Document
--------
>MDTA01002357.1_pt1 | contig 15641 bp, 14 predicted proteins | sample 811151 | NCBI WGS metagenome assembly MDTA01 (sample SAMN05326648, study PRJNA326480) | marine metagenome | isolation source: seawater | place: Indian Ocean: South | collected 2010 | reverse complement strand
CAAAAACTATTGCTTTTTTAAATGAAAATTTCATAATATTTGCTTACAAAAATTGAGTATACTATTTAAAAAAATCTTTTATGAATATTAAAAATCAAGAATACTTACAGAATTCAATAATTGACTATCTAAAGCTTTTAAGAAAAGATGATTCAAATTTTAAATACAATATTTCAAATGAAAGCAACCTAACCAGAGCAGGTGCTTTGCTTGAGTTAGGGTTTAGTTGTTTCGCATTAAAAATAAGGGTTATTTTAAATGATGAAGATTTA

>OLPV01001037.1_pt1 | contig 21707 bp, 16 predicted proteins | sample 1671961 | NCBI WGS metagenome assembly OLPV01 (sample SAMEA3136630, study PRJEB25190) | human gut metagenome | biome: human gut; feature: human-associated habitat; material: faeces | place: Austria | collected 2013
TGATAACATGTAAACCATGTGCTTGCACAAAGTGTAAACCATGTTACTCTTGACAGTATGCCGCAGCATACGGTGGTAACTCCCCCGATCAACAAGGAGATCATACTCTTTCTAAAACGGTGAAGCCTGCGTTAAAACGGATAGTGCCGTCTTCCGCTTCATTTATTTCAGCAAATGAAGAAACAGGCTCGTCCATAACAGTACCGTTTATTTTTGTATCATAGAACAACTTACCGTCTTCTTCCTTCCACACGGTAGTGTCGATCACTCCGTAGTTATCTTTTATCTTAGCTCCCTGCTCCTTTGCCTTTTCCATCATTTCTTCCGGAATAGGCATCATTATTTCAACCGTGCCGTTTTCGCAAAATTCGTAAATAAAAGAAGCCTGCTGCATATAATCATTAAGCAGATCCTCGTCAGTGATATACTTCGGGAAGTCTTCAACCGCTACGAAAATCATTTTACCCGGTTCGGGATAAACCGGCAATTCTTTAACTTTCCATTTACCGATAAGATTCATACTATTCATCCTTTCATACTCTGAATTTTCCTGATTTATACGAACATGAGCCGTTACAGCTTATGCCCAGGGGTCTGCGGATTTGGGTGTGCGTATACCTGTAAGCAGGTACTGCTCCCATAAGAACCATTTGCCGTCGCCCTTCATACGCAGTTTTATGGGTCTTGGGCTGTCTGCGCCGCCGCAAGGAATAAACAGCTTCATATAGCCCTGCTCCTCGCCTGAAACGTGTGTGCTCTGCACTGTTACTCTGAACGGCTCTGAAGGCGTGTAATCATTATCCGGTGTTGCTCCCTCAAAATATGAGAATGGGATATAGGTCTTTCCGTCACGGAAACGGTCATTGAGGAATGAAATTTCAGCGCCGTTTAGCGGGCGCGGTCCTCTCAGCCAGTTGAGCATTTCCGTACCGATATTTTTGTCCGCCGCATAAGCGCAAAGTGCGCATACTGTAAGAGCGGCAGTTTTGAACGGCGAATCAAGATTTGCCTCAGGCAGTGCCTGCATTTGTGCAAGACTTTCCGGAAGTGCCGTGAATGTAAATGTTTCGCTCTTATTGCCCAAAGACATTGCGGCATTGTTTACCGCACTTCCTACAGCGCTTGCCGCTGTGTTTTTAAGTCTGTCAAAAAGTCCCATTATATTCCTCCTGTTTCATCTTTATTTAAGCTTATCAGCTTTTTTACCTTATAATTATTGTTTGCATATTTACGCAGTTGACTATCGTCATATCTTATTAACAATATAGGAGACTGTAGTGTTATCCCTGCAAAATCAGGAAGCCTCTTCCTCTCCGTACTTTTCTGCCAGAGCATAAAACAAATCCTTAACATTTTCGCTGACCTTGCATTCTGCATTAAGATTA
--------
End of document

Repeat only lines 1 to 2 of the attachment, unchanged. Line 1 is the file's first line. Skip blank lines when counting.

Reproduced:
>MDTA01002357.1_pt1 | contig 15641 bp, 14 predicted proteins | sample 811151 | NCBI WGS metagenome assembly MDTA01 (sample SAMN05326648, study PRJNA326480) | marine metagenome | isolation source: seawater | place: Indian Ocean: South | collected 2010 | reverse complement strand
CAAAAACTATTGCTTTTTTAAATGAAAATTTCATAATATTTGCTTACAAAAATTGAGTATACTATTTAAAAAAATCTTTTATGAATATTAAAAATCAAGAATACTTACAGAATTCAATAATTGACTATCTAAAGCTTTTAAGAAAAGATGATTCAAATTTTAAATACAATATTTCAAATGAAAGCAACCTAACCAGAGCAGGTGCTTTGCTTGAGTTAGGGTTTAGTTGTTTCGCATTAAAAATAAGGGTTATTTTAAATGATGAAGATTTA